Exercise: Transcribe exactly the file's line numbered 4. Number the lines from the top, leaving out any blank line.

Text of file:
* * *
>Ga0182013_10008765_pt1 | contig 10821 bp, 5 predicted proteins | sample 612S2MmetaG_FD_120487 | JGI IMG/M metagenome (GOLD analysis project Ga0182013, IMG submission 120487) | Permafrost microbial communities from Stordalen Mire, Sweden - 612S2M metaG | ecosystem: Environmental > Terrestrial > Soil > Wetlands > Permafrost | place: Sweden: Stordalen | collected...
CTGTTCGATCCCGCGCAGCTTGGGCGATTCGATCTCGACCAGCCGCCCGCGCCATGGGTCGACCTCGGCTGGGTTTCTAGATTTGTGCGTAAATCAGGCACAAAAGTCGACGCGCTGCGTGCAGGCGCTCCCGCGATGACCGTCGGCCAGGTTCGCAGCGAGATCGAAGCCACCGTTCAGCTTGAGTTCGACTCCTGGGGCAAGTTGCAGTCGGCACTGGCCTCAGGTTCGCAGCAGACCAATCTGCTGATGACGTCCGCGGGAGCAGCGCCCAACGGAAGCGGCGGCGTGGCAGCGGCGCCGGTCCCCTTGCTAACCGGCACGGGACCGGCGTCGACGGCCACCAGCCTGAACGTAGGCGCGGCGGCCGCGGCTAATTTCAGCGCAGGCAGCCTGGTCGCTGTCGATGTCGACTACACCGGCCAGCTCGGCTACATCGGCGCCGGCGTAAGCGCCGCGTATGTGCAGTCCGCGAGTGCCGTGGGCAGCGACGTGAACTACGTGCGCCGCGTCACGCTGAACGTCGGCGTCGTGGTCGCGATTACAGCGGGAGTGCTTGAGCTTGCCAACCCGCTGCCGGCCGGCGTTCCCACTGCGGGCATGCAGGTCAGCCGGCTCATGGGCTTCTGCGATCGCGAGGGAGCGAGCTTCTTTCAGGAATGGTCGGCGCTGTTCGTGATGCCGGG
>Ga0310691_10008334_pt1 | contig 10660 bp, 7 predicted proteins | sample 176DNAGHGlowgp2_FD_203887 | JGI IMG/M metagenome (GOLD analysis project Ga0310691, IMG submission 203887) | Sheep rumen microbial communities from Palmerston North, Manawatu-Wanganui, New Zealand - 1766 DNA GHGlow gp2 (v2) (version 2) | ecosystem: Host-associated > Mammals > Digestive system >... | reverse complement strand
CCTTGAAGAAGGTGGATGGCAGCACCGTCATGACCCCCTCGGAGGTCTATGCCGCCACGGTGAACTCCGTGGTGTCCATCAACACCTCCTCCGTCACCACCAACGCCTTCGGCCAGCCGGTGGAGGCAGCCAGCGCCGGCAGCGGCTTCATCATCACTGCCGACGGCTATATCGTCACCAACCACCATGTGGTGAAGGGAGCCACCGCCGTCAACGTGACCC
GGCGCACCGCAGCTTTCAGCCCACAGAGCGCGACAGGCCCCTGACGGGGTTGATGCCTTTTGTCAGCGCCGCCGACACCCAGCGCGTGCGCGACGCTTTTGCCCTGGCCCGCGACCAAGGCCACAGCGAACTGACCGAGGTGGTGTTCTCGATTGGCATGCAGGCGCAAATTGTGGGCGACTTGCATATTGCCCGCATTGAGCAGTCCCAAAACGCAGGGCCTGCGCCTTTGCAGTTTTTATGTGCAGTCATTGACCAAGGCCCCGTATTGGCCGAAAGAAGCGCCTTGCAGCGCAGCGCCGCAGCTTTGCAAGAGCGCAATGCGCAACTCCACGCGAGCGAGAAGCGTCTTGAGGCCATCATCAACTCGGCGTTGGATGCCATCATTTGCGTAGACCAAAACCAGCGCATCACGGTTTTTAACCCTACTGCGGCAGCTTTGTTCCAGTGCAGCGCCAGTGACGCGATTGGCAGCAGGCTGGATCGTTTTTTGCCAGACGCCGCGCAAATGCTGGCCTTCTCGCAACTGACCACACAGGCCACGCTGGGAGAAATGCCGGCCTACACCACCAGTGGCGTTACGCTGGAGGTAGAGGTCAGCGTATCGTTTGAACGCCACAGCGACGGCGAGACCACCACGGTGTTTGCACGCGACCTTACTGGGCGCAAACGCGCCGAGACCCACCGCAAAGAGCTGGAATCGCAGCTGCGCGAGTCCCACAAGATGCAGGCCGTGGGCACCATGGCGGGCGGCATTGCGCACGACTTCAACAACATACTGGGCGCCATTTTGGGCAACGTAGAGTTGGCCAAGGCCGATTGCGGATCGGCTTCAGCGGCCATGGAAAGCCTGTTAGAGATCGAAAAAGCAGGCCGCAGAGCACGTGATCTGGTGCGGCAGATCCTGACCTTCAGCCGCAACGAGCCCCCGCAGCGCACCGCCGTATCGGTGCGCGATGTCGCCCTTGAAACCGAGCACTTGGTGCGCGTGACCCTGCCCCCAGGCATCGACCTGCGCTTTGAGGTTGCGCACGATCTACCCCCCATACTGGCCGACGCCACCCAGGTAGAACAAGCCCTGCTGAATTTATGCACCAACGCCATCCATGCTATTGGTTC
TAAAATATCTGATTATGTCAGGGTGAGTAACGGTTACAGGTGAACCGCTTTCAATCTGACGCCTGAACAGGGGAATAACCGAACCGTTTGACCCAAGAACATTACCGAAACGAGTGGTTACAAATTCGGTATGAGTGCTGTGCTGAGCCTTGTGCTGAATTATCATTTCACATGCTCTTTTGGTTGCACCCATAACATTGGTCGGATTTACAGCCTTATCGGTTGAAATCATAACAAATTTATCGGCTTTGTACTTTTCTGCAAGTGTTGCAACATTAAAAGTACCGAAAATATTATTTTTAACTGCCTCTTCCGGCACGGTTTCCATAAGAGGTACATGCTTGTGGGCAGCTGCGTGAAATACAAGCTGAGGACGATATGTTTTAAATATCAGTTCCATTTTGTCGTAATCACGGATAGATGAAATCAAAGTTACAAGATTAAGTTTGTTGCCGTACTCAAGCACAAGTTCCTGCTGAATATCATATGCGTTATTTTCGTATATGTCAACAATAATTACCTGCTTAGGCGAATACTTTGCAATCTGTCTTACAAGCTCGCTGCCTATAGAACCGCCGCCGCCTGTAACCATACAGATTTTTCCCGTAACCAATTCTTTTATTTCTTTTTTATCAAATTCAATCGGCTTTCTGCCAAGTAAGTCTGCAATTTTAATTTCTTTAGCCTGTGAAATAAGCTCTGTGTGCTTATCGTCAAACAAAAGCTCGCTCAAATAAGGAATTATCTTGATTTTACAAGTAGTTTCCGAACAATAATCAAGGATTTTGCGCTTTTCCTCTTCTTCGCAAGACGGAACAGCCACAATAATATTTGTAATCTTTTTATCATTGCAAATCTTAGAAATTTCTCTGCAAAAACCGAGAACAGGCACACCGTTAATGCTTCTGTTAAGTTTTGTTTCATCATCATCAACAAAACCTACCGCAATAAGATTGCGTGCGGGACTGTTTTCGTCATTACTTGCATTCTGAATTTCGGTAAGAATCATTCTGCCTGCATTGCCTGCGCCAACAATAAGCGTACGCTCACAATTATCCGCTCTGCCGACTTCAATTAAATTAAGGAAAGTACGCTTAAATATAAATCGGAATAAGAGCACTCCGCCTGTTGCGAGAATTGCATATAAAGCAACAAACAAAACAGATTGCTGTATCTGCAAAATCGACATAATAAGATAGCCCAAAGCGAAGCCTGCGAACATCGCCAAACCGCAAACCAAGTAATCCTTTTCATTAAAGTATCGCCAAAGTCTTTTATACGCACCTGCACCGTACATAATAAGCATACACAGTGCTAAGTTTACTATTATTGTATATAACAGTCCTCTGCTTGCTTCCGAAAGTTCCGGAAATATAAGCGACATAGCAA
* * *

CCTTGAAGAAGGTGGATGGCAGCACCGTCATGACCCCCTCGGAGGTCTATGCCGCCACGGTGAACTCCGTGGTGTCCATCAACACCTCCTCCGTCACCACCAACGCCTTCGGCCAGCCGGTGGAGGCAGCCAGCGCCGGCAGCGGCTTCATCATCACTGCCGACGGCTATATCGTCACCAACCACCATGTGGTGAAGGGAGCCACCGCCGTCAACGTGACCC